Unsolicited Advice for New Aid Workers

Submitted by Matthew Bolton on February 19, 2003 - 1:00am.

"Remember, many people, some of the best civil servants in the world, have failed trying to solve Bosnia's recent problems, so don't be disappointed if you can't fix everything."

As I prepared for my assignment to Counterpart International's Bosnia and Herzegovina's field office this somewhat sarcastic piece of advice from one of my colleagues was perhaps the most insightful.

Working in a profession that loves to hype about its work in 'donor-talk' it is vitally important to keep humble expectations and a keen sense of the nuances and ambiguities of our impact on the countries in which we work.

Unfortunately, other than those words, I found little advice or literature for NGO workers in today's post-conflict Bosnia. Much has changed since the war drew to a close and the situation is now less a "humanitarian emergency" than a "post-conflict transition period."

Strangely, many NGOs have not really picked up on this important shift. Many still continue in the 'relief' mode, acting as an extra social security system rather than moving to help develop the capacity and potential of the country's private and civil society sectors.

To fill this gap in basic advice about discovering the context in Bosnia, I have compiled the following 'To Do List' of things I believe are absolutely essential for new NGO personnel.

1) Meet 'Key Informants'

When you first arrive, and regularly throughout your stay, meet with representatives of the different stakeholders in the context. At the international community's level, meet with NGOs, representatives of the Office of the High Representative (OHR), the Organisation for Security and Cooperation in Europe (OSCE), NATO's Stabilization Force (SFOR) Civil Affairs teams and the various government agencies like USAID, CIDA, SIDA, and GTZ.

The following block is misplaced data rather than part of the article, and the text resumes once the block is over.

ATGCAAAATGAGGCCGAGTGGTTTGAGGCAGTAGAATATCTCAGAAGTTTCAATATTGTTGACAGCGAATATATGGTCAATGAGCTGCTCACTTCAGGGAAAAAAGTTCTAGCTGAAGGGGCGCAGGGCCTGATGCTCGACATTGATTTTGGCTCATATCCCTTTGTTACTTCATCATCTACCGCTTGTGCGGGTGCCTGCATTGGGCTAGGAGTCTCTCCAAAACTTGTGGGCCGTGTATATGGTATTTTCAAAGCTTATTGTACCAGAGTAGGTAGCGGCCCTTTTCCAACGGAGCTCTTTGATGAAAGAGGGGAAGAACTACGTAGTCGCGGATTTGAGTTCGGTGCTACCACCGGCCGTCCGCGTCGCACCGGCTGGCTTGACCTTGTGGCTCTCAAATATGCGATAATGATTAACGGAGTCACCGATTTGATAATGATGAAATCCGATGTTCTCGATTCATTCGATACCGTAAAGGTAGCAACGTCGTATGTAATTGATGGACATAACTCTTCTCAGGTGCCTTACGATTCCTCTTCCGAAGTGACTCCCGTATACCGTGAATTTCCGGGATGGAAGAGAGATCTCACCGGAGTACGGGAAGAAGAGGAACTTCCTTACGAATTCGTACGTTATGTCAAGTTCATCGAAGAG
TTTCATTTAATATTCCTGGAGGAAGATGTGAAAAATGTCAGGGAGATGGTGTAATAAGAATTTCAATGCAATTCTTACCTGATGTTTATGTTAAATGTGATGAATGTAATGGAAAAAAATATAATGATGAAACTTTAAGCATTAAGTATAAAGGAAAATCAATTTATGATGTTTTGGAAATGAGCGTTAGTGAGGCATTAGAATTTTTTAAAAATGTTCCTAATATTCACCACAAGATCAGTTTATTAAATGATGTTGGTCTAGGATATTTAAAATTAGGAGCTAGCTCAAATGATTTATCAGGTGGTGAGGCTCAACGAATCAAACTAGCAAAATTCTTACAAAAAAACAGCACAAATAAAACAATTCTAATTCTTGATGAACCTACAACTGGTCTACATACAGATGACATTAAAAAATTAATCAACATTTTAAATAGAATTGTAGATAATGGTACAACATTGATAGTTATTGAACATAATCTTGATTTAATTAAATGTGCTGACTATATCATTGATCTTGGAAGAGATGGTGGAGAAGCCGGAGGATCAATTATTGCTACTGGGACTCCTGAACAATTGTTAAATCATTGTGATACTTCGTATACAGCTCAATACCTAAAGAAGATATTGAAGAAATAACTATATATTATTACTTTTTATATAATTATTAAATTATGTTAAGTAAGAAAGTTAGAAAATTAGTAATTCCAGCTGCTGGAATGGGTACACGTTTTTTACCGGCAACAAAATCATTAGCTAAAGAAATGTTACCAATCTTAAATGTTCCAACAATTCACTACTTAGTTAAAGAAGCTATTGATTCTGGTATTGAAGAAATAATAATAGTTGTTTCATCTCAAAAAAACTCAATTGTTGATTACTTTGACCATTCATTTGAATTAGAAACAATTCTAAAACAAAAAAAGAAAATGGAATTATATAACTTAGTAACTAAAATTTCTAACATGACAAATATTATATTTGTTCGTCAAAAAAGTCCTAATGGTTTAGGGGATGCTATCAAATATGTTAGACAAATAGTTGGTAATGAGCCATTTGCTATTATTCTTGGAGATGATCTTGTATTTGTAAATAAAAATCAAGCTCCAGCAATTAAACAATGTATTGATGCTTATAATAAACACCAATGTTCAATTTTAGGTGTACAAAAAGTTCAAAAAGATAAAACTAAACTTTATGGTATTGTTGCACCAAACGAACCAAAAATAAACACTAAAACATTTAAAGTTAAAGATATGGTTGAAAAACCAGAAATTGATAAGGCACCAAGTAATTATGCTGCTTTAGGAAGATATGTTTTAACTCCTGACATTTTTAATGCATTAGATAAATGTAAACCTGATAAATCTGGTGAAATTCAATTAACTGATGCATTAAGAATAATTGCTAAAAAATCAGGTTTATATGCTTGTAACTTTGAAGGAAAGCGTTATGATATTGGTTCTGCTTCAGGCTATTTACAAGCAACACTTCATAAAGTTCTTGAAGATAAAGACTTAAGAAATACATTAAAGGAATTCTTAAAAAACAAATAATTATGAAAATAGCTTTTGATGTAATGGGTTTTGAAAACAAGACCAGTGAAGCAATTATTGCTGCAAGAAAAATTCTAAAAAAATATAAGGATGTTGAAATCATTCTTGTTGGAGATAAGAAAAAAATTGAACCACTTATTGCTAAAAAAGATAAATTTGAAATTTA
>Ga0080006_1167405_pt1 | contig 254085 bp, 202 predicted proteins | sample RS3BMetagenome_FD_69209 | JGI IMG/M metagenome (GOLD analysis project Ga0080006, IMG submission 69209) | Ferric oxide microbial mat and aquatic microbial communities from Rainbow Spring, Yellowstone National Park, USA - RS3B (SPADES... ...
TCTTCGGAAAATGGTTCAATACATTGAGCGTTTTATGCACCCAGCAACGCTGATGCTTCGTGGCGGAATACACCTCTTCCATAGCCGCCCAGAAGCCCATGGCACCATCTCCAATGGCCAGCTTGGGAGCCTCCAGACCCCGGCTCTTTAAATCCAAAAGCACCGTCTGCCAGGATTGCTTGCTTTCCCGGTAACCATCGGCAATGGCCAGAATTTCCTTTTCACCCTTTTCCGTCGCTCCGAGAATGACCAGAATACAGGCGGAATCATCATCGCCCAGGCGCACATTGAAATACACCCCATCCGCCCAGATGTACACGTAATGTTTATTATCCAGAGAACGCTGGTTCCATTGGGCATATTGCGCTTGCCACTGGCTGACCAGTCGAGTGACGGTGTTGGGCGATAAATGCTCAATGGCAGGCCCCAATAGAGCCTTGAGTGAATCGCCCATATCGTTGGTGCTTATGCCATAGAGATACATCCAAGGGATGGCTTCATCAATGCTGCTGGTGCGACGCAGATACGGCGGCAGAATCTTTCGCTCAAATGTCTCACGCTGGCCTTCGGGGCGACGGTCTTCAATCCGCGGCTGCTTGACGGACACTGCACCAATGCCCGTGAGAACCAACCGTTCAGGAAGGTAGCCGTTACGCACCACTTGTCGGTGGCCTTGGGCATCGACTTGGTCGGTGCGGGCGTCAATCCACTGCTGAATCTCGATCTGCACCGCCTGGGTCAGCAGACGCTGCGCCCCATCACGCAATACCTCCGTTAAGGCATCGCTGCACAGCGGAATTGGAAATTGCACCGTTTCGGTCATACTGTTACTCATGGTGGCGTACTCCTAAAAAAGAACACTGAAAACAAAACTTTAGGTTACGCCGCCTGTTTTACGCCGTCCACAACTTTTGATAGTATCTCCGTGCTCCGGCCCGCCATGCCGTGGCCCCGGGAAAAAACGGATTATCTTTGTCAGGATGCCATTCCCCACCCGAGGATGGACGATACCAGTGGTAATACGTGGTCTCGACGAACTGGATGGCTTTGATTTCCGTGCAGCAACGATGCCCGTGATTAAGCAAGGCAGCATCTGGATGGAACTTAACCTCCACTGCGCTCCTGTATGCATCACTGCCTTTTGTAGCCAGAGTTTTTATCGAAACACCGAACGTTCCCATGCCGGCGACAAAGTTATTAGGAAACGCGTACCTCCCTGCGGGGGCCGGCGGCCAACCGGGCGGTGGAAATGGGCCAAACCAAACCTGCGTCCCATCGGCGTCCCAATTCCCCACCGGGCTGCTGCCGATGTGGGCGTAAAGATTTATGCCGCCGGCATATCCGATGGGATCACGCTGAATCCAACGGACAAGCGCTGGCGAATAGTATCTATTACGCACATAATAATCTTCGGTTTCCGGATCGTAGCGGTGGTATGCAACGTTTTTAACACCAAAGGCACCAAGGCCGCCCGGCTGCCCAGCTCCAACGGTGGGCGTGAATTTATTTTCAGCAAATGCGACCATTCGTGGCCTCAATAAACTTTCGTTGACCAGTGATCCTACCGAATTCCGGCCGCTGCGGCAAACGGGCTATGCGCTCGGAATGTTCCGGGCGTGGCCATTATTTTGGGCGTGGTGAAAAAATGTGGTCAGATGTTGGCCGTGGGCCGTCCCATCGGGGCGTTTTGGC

At the local level, visit government officials, local NGOs and representatives of the many community organizations (a legacy of the Tito era). Also make sure to chat with 'ordinary people' -- they often know more about what is going on than the top dogs.

2) Try to learn the local language

This is very difficult for native English speakers as Bosnian/Serbian/Croatian (called 'local language' to avoid offending anyone) is pretty unrelated to English. However, even a conversational ability makes life so much easier. I got lessons for free from a woman working at another NGO, in return for volunteering to help with their youth work projects.

3) Read voraciously

Too many people are horribly uninformed about the historical situation in the country. If nothing else, make sure you read Laura Silber and Allan Little's monumental work The Death of Yugoslavia and Sumantra Bose's excellent Bosnia After Dayton: Nationalist Partition and International Intervention. Also helpful are the UNDP national human development reports (www.undp.ba) and the Balkan Times (www.balkantimes.com)

4) Review your scope with locals

When you first arrive in the field office, talk with other people in the office and find out the holes that need plugging and see how they match with your skills. Speak especially with local staff who will understand the situation better. One thing I found important is reviewing my job title. My original title, full of development buzzwords, turned out to be utterly untranslatable, so I changed it to make sense in local language.

5) Go to a Mine Awareness briefing

This is vitally important. There are over 1 million landmines still in the ground in Bosnia and only 60% of those are in known locations (BHMAC). Go to a Mine Awareness Briefing at your local Mine Action Center (MAC) or attend a presentation done by a local NGO. It is difficult to overstate the debilitating effects of mines on the country's economic, especially agricultural, development.

Matthew Bolton is an NGO Development Advisor for Counterpart International in Brcko, Bosnia and Herzegovina. He specializes in participatory methods of development and improving NGO public relations. He has worked in the USA, Kenya, Nicaragua and the Philippines. 

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